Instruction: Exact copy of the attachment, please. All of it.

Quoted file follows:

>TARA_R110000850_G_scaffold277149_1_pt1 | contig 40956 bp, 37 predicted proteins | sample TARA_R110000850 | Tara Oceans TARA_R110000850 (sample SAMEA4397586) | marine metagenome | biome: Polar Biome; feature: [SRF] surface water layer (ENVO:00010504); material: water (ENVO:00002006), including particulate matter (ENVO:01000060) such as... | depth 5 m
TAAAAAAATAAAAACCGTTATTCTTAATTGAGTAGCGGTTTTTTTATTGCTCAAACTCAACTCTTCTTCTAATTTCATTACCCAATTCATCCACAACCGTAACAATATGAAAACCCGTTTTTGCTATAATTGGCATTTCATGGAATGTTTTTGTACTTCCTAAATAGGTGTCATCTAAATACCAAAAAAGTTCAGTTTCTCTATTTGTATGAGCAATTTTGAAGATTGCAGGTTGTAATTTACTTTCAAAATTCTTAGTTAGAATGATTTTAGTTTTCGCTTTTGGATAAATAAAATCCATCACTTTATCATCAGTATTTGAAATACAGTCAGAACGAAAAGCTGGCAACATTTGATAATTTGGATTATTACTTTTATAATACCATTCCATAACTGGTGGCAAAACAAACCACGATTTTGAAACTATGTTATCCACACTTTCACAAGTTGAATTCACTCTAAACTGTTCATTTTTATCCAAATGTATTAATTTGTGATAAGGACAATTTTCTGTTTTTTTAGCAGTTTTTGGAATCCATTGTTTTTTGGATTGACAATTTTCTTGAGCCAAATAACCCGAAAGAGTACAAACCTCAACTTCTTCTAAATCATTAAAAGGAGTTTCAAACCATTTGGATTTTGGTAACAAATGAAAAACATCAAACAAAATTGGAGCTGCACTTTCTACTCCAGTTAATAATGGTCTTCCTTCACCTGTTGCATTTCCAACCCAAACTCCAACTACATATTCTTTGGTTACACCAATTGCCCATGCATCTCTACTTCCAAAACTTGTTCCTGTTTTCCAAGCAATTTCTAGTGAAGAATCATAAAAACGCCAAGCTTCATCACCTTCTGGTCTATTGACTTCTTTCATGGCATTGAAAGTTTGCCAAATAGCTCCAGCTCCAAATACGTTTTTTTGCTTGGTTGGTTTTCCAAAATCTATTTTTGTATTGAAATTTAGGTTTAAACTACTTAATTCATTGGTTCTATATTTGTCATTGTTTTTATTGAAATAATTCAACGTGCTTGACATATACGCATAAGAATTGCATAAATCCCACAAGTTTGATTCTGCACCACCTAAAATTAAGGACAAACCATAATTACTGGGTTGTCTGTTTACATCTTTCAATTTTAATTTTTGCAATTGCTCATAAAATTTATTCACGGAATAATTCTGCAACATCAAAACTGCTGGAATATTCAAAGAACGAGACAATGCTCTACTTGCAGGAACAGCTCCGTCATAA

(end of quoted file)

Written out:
>TARA_R110000850_G_scaffold277149_1_pt1 | contig 40956 bp, 37 predicted proteins | sample TARA_R110000850 | Tara Oceans TARA_R110000850 (sample SAMEA4397586) | marine metagenome | biome: Polar Biome; feature: [SRF] surface water layer (ENVO:00010504); material: water (ENVO:00002006), including particulate matter (ENVO:01000060) such as... | depth 5 m
TAAAAAAATAAAAACCGTTATTCTTAATTGAGTAGCGGTTTTTTTATTGCTCAAACTCAACTCTTCTTCTAATTTCATTACCCAATTCATCCACAACCGTAACAATATGAAAACCCGTTTTTGCTATAATTGGCATTTCATGGAATGTTTTTGTACTTCCTAAATAGGTGTCATCTAAATACCAAAAAAGTTCAGTTTCTCTATTTGTATGAGCAATTTTGAAGATTGCAGGTTGTAATTTACTTTCAAAATTCTTAGTTAGAATGATTTTAGTTTTCGCTTTTGGATAAATAAAATCCATCACTTTATCATCAGTATTTGAAATACAGTCAGAACGAAAAGCTGGCAACATTTGATAATTTGGATTATTACTTTTATAATACCATTCCATAACTGGTGGCAAAACAAACCACGATTTTGAAACTATGTTATCCACACTTTCACAAGTTGAATTCACTCTAAACTGTTCATTTTTATCCAAATGTATTAATTTGTGATAAGGACAATTTTCTGTTTTTTTAGCAGTTTTTGGAATCCATTGTTTTTTGGATTGACAATTTTCTTGAGCCAAATAACCCGAAAGAGTACAAACCTCAACTTCTTCTAAATCATTAAAAGGAGTTTCAAACCATTTGGATTTTGGTAACAAATGAAAAACATCAAACAAAATTGGAGCTGCACTTTCTACTCCAGTTAATAATGGTCTTCCTTCACCTGTTGCATTTCCAACCCAAACTCCAACTACATATTCTTTGGTTACACCAATTGCCCATGCATCTCTACTTCCAAAACTTGTTCCTGTTTTCCAAGCAATTTCTAGTGAAGAATCATAAAAACGCCAAGCTTCATCACCTTCTGGTCTATTGACTTCTTTCATGGCATTGAAAGTTTGCCAAATAGCTCCAGCTCCAAATACGTTTTTTTGCTTGGTTGGTTTTCCAAAATCTATTTTTGTATTGAAATTTAGGTTTAAACTACTTAATTCATTGGTTCTATATTTGTCATTGTTTTTATTGAAATAATTCAACGTGCTTGACATATACGCATAAGAATTGCATAAATCCCACAAGTTTGATTCTGCACCACCTAAAATTAAGGACAAACCATAATTACTGGGTTGTCTGTTTACATCTTTCAATTTTAATTTTTGCAATTGCTCATAAAATTTATTCACGGAATAATTCTGCAACATCAAAACTGCTGGAATATTCAAAGAACGAGACAATGCTCTACTTGCAGGAACAGCTCCGTCATAA